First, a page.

From the September-October 2022 issue of News & Letters
In Ghana, Queer Education Fund and other groups sued the Attorney General on behalf of an Intersex person who was stripped, genitally searched and sexually assaulted by police during a raid and violent shutdowns of a Queer safehouse and an LGBTQ+ human rights workshop last year (see “Queer Notes,” N&L, April 8, 2021). With the threat of a new queerphobic law, Queer rights supporters posted billboards calling for human rights for everyone and held Pride events. The bill could legalize so-called reparative therapy, force surgery on Intersex people and prison time for anyone caught having same-sex relations or suspected of distributing information “promoting” the Queer lifestyle. Unfortunately, the billboards were torn down almost as soon as they went up.
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UpRising Bakery and Café in Lake in the Hills, Ill., held a family-friendly drag brunch in August despite being vandalized with hate-filled graffiti and a smashed-in door and window. Phone messages accused the bakery’s personnel of being groomers and pedophiles. The July drag brunch was cancelled after the village declared that the bakery was not zoned for entertainment, which the ACLU helped reverse. Allies’ messages of support, written on the boarded-up windows, helped UpRising decide to go forward with the brunch.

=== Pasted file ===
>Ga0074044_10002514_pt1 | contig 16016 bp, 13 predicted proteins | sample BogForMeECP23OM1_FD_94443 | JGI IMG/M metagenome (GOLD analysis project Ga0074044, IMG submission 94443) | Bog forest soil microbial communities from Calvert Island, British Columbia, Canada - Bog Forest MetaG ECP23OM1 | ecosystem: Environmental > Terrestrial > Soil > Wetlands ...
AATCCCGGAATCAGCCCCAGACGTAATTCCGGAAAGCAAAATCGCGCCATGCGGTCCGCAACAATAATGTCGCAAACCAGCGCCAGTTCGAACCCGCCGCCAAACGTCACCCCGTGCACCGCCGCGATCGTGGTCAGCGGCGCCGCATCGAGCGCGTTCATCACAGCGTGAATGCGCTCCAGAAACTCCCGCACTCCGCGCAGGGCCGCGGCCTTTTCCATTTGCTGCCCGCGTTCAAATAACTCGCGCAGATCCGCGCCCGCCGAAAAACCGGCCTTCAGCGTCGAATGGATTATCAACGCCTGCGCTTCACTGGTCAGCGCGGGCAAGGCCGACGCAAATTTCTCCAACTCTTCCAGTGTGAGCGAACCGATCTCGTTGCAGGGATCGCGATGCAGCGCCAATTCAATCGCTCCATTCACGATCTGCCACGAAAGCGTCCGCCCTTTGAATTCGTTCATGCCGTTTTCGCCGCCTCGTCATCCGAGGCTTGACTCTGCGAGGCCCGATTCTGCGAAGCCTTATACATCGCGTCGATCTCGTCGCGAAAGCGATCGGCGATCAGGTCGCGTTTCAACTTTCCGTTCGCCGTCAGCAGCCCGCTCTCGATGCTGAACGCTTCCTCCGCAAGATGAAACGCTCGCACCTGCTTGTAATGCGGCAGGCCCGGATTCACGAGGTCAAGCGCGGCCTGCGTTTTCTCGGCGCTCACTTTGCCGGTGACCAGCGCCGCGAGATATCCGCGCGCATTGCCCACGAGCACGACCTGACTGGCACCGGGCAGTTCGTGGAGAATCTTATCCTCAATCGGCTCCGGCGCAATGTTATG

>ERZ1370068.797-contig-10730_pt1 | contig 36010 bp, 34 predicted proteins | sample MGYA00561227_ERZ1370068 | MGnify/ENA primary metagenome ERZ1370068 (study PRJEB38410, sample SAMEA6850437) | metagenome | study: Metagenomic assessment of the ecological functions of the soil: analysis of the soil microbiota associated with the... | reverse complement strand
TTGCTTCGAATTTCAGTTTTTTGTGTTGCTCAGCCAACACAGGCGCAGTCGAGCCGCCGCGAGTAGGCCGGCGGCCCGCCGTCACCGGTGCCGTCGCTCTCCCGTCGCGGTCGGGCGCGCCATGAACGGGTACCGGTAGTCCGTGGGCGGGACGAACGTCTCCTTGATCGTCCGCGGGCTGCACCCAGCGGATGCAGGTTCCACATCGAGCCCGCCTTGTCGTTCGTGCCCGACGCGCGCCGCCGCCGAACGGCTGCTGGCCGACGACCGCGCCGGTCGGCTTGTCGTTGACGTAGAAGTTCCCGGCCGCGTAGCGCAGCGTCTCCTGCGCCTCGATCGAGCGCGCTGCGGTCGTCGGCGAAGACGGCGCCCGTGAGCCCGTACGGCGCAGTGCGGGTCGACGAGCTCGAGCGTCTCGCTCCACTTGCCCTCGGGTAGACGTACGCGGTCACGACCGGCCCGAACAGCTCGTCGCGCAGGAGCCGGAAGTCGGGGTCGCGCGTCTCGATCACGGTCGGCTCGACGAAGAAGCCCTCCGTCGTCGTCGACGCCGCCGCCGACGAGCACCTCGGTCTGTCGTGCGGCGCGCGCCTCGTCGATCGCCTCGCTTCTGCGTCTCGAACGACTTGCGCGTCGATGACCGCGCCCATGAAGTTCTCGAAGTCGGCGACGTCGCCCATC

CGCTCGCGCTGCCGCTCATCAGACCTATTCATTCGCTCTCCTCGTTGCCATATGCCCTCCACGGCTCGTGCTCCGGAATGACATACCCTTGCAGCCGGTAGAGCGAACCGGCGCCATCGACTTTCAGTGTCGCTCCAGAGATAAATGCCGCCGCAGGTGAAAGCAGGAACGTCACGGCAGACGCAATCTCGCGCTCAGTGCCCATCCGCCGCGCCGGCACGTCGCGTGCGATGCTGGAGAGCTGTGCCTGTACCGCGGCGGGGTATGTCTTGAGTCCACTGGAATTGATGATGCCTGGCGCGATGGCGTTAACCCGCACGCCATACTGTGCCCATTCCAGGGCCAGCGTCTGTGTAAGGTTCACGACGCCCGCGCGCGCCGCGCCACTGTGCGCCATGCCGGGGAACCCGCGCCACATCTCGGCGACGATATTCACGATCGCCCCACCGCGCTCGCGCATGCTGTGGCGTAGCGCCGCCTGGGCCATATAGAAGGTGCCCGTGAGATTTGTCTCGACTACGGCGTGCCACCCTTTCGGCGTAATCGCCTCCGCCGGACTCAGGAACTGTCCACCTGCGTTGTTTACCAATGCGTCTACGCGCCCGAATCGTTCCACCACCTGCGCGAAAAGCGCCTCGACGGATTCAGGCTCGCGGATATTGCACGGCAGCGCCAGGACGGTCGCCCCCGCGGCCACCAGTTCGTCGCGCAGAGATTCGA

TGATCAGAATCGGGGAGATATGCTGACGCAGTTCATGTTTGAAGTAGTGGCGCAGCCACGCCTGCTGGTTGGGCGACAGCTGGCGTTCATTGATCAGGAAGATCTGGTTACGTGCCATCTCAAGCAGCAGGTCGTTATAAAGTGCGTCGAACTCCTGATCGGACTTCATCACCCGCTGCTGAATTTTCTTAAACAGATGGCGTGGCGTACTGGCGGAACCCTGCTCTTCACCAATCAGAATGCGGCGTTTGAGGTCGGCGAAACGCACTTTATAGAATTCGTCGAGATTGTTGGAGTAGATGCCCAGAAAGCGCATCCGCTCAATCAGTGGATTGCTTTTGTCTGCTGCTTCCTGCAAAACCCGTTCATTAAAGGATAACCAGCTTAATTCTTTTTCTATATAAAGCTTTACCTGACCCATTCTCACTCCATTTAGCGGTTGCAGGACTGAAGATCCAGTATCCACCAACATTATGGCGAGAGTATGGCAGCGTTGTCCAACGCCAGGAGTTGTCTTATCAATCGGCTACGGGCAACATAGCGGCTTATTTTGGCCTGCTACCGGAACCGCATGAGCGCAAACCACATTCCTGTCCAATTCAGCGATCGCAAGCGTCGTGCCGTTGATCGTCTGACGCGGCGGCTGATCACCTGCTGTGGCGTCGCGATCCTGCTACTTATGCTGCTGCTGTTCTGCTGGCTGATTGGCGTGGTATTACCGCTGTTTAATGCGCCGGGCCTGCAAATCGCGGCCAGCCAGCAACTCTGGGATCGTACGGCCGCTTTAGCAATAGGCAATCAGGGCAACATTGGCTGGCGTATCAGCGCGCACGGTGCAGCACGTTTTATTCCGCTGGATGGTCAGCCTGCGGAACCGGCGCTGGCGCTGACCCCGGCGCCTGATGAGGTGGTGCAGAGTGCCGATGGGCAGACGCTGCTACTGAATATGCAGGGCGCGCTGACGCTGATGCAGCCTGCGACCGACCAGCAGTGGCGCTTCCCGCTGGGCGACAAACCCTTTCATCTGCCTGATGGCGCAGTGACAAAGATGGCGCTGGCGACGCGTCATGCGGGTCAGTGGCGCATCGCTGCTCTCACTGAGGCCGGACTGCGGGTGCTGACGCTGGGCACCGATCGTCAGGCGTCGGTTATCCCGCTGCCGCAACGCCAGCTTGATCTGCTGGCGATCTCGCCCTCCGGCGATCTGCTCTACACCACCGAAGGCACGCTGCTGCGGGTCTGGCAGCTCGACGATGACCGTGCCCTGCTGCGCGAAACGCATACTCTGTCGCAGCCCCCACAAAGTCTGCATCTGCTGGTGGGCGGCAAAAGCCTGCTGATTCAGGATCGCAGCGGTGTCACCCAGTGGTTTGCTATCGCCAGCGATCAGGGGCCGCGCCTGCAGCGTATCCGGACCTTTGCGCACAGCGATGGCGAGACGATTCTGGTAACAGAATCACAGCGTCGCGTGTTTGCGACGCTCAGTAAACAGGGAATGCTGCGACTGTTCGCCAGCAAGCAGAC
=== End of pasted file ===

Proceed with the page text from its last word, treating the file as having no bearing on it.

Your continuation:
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South Korea’s Seoul Queer Culture Festival went forward this year after a two-year hiatus due to the COVID pandemic. About 13,000 people attended. That included booths run by various LGBTQ+ and other human rights and service groups, various religious organizations and embassies. Anti-LGBTQ+ Christians and conservatives protested it. The fact that Pride celebration attendance increases each year causes some to hope that South Korea is becoming more accepting of Queer people.